Lindberg Road Church of Christ in Anderson didn’t have many financing options when its leaders decided in 2005 that it was time to expand a successful child care center.
The church could use $700,000 in pledges from its members to obtain a construction loan and work in phases. Or it could take out life insurance on some of its elderly members and use their death benefits to back a $2.5 million line of credit, which would pay for the child care center plus other upgrades at the affiliated Anderson Christian School.
Lindberg Road opted for the latter and in late 2006 bought $4.35 million in life insurance on 11 of its members. Now, the church is trying to avoid foreclosure by Fort Wayne-based Star Financial Bank, which promoted the insurance scheme along with Total Financial Group of Carmel.
“This whole plan that was supposed to provide the funding has not worked out the way we were expecting,” said Tom Snell, administrator of Anderson Christian School and a former church elder. Snell wasn’t among the church trustees who signed off on the life insurance, but he’s familiar with it because the school guaranteed the construction loan with its tuition revenue.
The key to the plan was the insurance, which was supposed to pay off either in death benefits or through a sale of the policies on the secondary market. Things fell apart in 2009, when the church looked to sell the policies through Total Financial Group and was told there was no market for them, Snell said.
The pattern is typical of life-insurance-finance programs that were promoted and sold to charities and churches across the country in recent years, usually with bad results for buyers, insurance experts said. Total Financial Group appears to have created an entire side business around marketing to charities, and it’s sold products to at least one other local church, Castleton United Methodist Church.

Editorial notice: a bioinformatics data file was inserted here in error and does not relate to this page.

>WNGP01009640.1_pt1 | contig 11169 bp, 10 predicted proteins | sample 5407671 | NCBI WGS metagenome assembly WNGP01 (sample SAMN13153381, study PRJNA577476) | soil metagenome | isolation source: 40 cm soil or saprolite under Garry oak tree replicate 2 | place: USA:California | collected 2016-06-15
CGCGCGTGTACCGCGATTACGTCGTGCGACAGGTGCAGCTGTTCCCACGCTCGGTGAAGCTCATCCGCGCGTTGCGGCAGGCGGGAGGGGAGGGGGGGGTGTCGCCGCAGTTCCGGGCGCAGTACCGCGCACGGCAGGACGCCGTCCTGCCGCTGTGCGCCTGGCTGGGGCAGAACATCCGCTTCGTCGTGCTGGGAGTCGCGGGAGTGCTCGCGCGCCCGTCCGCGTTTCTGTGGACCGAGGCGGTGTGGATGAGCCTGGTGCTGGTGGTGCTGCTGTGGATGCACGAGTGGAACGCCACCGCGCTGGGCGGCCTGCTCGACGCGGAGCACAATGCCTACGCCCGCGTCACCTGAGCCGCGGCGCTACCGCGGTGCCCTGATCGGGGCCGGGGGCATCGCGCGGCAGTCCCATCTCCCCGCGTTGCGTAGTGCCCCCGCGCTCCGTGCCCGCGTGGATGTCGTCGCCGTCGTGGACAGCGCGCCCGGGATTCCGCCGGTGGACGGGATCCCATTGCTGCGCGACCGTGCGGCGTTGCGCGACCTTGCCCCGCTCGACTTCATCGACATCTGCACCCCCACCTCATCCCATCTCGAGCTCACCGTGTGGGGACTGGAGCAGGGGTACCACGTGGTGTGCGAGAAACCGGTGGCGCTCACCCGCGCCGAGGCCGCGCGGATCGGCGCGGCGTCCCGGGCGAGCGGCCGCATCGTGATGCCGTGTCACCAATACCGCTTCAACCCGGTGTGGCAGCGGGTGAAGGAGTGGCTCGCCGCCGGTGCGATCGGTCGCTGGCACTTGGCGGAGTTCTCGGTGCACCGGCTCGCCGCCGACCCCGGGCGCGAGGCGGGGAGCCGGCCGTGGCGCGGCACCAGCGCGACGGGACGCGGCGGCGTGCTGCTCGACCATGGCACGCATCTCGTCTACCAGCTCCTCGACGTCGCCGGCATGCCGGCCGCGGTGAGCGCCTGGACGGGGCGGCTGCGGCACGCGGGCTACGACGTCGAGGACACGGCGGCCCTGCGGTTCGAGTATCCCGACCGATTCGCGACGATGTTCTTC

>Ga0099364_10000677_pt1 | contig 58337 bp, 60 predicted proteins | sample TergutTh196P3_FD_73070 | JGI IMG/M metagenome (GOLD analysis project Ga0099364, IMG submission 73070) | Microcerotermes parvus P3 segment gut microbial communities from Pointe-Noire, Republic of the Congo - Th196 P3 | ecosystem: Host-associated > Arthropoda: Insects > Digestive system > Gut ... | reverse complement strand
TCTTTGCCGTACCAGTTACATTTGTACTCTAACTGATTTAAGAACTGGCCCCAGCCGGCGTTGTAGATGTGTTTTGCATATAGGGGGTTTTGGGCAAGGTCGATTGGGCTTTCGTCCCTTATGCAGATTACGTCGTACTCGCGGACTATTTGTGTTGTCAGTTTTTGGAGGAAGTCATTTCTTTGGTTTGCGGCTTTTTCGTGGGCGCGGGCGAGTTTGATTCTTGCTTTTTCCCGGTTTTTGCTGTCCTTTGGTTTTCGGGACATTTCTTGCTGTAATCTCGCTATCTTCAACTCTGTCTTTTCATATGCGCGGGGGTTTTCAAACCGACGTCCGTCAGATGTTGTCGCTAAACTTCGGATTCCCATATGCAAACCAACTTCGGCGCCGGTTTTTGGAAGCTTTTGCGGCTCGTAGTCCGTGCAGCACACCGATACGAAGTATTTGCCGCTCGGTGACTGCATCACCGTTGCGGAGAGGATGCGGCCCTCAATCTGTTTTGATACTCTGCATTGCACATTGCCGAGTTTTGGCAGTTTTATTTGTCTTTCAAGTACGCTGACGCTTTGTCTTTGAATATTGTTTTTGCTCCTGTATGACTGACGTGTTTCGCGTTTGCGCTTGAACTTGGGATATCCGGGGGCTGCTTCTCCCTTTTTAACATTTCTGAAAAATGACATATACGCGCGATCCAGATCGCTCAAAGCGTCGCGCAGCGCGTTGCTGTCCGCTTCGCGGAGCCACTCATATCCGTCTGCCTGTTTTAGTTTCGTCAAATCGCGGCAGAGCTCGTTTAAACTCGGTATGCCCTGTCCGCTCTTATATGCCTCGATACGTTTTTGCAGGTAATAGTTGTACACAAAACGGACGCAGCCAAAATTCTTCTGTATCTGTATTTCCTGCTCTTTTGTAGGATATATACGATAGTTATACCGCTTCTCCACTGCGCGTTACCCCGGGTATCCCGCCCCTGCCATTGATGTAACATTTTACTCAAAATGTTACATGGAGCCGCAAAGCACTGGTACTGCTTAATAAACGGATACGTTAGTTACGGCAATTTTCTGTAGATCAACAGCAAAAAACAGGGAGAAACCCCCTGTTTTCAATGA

Raymond T. Blunk, principal at Total Financial Group, didn’t respond to messages.
Lindberg Road was left in a financial bind when the sale of its policies didn’t pan out. The church still owed $1.9 million with its note coming due Feb. 1, 2010.
Snell said church elders tried to negotiate with the bank before seeking refuge in bankruptcy court this year. Star and its attorney at Bingham Greenebaum Doll LLP declined to comment.
The church’s attorneys want the bankruptcy court to relieve most of the debt, based on the failure of the life-insurance scheme. Star argues that the church can pay what it owes because the loan also was backed by real estate, which the bank values at $2.4 million.
The church’s attorney, David Kleiman at Benesch Friedlander Coplan & Aronoff LLP, proposed an exit plan that calls for the church to pay Star $507,000, plus interest, over 25 years. The remainder of the debt, $1.5 million, would be secured by the life insurance policies.
Star’s objection, filed Oct. 15, doesn’t dispute that the bank promoted the life-insurance financing, but argues the policies can’t serve as collateral.
The church assigned the death benefits to the bank in January 2007, at the same time it signed a note for up to $2.5 million. Two of the 11 church members died within the first two years, yielding $550,000 for the bank.
The remaining policies are worth only $400,000, Bingham Greenebaum partner Whitney Mosby wrote in the bank’s objection. That’s because the bank stopped paying premiums in May 2011, so only two policies remain in effect.
The bank paid almost $1 million in premiums, so there’s no net gain to be had from the remaining policies, Mosby wrote.
About 100 people have left the church since its debt problems surfaced, leaving about 250 in attendance on Sundays, Snell said.
In addition, the school has lost about 20 of its 200 students because parents are worried it will close suddenly, he said. That could happen, if the bank pursues its loan guarantee, Snell said.
“We had never wanted to renege on the debt,” he said. “It’s kind of questionable that we’ve received any value from the policies.”
The church fell into a type of insurance investment that’s resulted in lawsuits across the country.
Under one type of stranger-originated life insurance, or STOLI, the person being insured signs the death benefits over to an unknown investor in exchange for cash. In another, the insured borrows money to buy a policy with the intent of selling it on the secondary market.
The STOLI market was at its height in 2005 and 2006 but had collapsed by 2009, when Lindberg Road was ready to sell its policies, said Joseph Belth, an insurance industry watchdog who publishes The Insurance Forum newsletter from his Ellettsville home.